There were two incidents during this weekend’s Premier League fixtures that brought me to question something; why do we still not have any video replays to assist officials? Cricket, rugby, American football and tennis, to name a few, have all implemented video replays in some form to improve the quality and legitimacy of their sport. And yet, the English Premier League, the biggest league of the biggest sport in the world, is trapped in the stone age of human-error officiating. That is something the FA should be embarrassed about.
On Saturday, Marouane Fellaini got very lucky during Everton‘s 2-0 victory over Manchester City at Goodison Park. Whilst attempting to block a strike by City’s Carlos Tevez, the ball clearly struck Fellaini’s hand at least a yard or so into the box. Referee Lee Probert made a big mistake, deciding that the infringement was actually outside the box and awarded City a free kick instead of the deserved penalty. Perhaps Fellaini’s afro-style haircut restricted Probert’s view.
The incident came when Everton were leading only 1-0, and had been reduced to ten men following Steven Pienaar’s earlier dismissal. There is little doubt that a penalty could have really changed the game for the Citizens, who were finding it difficult to create chances against a stellar Everton back line. After the game, Roberto Mancini was apparently “too angry” to talk to the media.
Then, on Sunday afternoon, Danny Rose handled the ball as he attempted to block a cross in Sunderland‘s 1-1 draw with Norwich. Again, referee Chris Foy awarded a free kick instead of a penalty despite replays clearly showing the infringement to have been inside the box. The decision potentially robbed ten-man Norwich of the opportunity to take home the 3 points.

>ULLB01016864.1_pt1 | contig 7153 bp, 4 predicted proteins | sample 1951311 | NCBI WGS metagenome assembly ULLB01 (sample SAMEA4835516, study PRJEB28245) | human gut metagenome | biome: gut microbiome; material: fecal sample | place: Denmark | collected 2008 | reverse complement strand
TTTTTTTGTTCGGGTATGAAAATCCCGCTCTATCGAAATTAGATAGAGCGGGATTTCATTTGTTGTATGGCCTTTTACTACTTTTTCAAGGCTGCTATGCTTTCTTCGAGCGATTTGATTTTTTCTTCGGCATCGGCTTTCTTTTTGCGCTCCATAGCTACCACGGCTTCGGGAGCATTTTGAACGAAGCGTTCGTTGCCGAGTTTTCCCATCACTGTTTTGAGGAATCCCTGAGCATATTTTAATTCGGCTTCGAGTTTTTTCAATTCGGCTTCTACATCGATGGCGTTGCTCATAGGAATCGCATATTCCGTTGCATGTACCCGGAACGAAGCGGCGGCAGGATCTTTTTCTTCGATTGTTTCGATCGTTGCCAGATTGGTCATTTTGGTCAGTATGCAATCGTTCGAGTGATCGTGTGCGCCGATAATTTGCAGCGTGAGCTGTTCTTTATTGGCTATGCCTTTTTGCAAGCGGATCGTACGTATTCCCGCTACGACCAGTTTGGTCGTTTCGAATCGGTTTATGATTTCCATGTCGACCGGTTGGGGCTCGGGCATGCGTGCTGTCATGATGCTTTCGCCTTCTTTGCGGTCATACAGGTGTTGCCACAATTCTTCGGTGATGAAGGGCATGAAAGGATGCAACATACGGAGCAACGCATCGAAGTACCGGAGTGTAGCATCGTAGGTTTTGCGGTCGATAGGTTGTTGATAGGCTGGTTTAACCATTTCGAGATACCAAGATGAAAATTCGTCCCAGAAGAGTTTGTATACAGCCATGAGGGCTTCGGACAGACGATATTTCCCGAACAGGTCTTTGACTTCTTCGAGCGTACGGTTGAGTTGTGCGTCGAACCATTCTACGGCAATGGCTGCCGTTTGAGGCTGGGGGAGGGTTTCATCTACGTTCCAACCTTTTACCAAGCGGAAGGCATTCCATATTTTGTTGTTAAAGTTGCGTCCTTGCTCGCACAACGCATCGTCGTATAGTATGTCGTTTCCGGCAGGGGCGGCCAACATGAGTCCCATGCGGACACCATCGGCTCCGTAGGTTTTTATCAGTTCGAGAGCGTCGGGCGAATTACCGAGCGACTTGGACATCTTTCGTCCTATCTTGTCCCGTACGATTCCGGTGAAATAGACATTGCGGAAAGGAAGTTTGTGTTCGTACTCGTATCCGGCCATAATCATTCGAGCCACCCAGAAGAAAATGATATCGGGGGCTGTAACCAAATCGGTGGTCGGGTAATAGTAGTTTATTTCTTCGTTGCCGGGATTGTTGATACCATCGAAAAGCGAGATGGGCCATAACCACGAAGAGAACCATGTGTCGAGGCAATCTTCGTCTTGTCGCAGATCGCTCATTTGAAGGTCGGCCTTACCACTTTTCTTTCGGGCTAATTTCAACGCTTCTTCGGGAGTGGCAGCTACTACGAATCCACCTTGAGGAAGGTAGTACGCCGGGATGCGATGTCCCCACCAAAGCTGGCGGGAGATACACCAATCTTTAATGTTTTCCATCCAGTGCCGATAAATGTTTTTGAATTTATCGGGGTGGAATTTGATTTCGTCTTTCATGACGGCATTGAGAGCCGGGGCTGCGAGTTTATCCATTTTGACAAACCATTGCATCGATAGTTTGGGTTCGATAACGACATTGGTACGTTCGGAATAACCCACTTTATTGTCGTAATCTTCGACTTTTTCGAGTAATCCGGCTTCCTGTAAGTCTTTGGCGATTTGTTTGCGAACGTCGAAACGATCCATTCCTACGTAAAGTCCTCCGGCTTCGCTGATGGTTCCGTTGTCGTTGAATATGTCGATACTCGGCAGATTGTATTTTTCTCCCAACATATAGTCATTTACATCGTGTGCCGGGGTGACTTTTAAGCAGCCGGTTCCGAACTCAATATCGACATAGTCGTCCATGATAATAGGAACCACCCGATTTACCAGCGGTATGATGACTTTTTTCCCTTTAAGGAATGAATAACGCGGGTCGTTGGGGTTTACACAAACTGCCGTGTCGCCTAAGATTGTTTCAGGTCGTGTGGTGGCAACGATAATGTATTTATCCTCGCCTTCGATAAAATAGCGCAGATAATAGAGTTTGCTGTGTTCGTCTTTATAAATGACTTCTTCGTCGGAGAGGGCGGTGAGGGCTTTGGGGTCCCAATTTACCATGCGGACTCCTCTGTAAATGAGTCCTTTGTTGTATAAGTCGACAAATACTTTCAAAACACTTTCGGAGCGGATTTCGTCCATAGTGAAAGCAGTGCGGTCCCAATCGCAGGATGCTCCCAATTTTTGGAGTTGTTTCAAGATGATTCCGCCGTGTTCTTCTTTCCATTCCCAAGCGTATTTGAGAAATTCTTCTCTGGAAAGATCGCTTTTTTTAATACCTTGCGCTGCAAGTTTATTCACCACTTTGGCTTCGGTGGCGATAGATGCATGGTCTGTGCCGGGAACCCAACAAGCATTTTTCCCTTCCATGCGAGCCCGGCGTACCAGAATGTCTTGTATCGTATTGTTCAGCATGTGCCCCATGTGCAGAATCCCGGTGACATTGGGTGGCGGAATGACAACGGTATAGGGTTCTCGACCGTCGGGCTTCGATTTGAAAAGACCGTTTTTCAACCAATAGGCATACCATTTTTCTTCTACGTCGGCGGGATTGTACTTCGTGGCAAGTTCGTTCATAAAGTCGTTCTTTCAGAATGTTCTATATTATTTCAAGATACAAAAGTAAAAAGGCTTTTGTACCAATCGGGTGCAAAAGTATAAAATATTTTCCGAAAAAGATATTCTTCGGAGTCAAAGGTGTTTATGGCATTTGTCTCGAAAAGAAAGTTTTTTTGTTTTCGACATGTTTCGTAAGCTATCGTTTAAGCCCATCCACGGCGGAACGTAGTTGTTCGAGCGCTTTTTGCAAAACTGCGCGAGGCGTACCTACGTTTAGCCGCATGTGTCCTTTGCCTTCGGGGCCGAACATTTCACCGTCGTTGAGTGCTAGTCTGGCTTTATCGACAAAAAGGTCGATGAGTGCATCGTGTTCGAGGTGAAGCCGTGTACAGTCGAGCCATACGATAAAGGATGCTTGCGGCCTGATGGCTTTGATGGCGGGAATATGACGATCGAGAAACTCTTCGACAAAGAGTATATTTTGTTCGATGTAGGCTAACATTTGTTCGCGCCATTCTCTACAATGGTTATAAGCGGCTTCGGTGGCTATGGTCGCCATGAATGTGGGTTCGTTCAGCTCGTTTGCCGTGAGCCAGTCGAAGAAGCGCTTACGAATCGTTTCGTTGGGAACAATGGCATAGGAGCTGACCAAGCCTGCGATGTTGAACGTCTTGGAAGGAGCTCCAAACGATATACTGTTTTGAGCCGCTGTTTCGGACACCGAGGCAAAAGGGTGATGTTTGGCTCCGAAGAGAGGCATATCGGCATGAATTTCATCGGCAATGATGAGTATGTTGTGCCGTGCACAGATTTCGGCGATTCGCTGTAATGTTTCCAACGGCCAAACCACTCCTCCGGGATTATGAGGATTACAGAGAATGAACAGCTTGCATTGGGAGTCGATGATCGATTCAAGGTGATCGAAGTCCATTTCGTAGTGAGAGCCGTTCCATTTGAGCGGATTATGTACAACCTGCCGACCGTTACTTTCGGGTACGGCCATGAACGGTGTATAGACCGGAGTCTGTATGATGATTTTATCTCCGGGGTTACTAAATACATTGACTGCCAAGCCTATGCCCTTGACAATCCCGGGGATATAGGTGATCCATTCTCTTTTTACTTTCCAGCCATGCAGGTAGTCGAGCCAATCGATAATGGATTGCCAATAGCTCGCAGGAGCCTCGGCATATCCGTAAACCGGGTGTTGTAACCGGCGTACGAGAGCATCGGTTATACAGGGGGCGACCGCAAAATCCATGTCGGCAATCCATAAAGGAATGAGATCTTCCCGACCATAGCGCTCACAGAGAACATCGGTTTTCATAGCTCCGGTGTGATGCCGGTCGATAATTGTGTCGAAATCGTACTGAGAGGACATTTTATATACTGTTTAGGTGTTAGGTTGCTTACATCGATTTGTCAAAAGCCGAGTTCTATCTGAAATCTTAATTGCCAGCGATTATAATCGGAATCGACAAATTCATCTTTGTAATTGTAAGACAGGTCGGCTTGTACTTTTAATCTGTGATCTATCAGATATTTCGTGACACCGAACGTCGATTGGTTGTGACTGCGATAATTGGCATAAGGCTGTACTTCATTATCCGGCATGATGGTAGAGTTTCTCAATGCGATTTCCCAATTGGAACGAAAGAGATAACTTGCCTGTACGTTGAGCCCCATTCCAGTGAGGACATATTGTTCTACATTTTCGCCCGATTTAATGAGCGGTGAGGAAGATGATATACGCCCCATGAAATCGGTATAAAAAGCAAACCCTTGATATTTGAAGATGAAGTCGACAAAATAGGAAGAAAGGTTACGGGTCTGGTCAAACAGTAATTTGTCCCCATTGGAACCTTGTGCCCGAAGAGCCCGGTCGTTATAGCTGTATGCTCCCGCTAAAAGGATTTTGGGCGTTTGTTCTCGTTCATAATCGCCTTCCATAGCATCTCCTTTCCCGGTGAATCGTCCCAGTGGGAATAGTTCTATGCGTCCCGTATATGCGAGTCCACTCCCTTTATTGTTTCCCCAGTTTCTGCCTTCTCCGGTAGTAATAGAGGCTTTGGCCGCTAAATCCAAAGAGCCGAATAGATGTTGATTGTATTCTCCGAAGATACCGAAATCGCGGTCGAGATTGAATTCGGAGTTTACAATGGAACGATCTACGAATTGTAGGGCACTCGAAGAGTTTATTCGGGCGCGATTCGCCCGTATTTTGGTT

There is no doubt that video replays would have ensured that both of these game-changing decisions were corrected.
It would be easy to implement too. All that would be needed is a simple system whereby an official, probably the 4th official, has access on the sideline to a television screen with a replay capability. He could use this to quickly view the replay of an incident and determine in a matter of seconds whether the right call had been made. The officials are all already connected via headsets, so quick communication of the decision wouldn’t be an issue. It could be operated similar to the video replay system used in the National Football League in USA.
A lot of the concern surrounding this kind of technology in football is centred on time. Specifically, how much time it would take to review the replay and come to a quick decision.
However, unlike in American Football where officials often have to look for the position of a ball concealed by several very large men, in football there are rarely any situations at all where it isn’t clear what the correct decision is. It took fans watching the Everton-Manchester City and Sunderland-Norwich games less than 10 seconds to be absolutely certain that both Fellaini and Danny Rose’s infringements were in the box. So coming to the decision wouldn’t take much time at all.
As I’ve already mentioned, the officials are all connected via headsets. So communicating the decision back to the referee would take as long as it takes to say “penalty” or “free kick”. No problems there.
Overall, the process would probably take about one minute. It isn’t going to hold up the game any longer than an overly fussy referee would. The amount of time some referees take while lecturing players after fouls, demanding that players walk all the way over to them before doing nothing more than saying “don’t do that again” while using their best headmaster impersonation, is probably longer than what a video replay review would take.